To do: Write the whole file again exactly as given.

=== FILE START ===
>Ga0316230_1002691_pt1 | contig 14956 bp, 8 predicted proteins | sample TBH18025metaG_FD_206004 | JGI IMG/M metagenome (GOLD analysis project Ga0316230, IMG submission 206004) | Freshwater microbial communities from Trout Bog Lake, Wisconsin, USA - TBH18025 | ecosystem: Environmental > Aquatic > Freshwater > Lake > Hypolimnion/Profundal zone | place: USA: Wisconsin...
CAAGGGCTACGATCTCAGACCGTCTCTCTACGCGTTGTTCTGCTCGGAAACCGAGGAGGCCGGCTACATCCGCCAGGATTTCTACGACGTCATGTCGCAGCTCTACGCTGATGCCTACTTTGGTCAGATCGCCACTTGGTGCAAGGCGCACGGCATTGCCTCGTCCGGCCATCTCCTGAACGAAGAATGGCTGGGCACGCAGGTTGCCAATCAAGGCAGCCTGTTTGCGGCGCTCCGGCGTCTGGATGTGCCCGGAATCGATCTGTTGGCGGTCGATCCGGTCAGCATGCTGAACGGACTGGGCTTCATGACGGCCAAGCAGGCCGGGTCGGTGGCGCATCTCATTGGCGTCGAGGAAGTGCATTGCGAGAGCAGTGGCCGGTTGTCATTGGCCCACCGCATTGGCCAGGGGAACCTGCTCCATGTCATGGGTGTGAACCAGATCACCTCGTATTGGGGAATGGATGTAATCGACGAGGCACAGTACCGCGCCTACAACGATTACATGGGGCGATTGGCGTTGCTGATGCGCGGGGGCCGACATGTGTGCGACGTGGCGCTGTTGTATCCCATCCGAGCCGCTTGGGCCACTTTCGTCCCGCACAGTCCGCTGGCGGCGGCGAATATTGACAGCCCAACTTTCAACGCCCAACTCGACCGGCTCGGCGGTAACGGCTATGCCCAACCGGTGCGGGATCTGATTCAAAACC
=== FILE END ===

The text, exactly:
>Ga0316230_1002691_pt1 | contig 14956 bp, 8 predicted proteins | sample TBH18025metaG_FD_206004 | JGI IMG/M metagenome (GOLD analysis project Ga0316230, IMG submission 206004) | Freshwater microbial communities from Trout Bog Lake, Wisconsin, USA - TBH18025 | ecosystem: Environmental > Aquatic > Freshwater > Lake > Hypolimnion/Profundal zone | place: USA: Wisconsin...
CAAGGGCTACGATCTCAGACCGTCTCTCTACGCGTTGTTCTGCTCGGAAACCGAGGAGGCCGGCTACATCCGCCAGGATTTCTACGACGTCATGTCGCAGCTCTACGCTGATGCCTACTTTGGTCAGATCGCCACTTGGTGCAAGGCGCACGGCATTGCCTCGTCCGGCCATCTCCTGAACGAAGAATGGCTGGGCACGCAGGTTGCCAATCAAGGCAGCCTGTTTGCGGCGCTCCGGCGTCTGGATGTGCCCGGAATCGATCTGTTGGCGGTCGATCCGGTCAGCATGCTGAACGGACTGGGCTTCATGACGGCCAAGCAGGCCGGGTCGGTGGCGCATCTCATTGGCGTCGAGGAAGTGCATTGCGAGAGCAGTGGCCGGTTGTCATTGGCCCACCGCATTGGCCAGGGGAACCTGCTCCATGTCATGGGTGTGAACCAGATCACCTCGTATTGGGGAATGGATGTAATCGACGAGGCACAGTACCGCGCCTACAACGATTACATGGGGCGATTGGCGTTGCTGATGCGCGGGGGCCGACATGTGTGCGACGTGGCGCTGTTGTATCCCATCCGAGCCGCTTGGGCCACTTTCGTCCCGCACAGTCCGCTGGCGGCGGCGAATATTGACAGCCCAACTTTCAACGCCCAACTCGACCGGCTCGGCGGTAACGGCTATGCCCAACCGGTGCGGGATCTGATTCAAAACC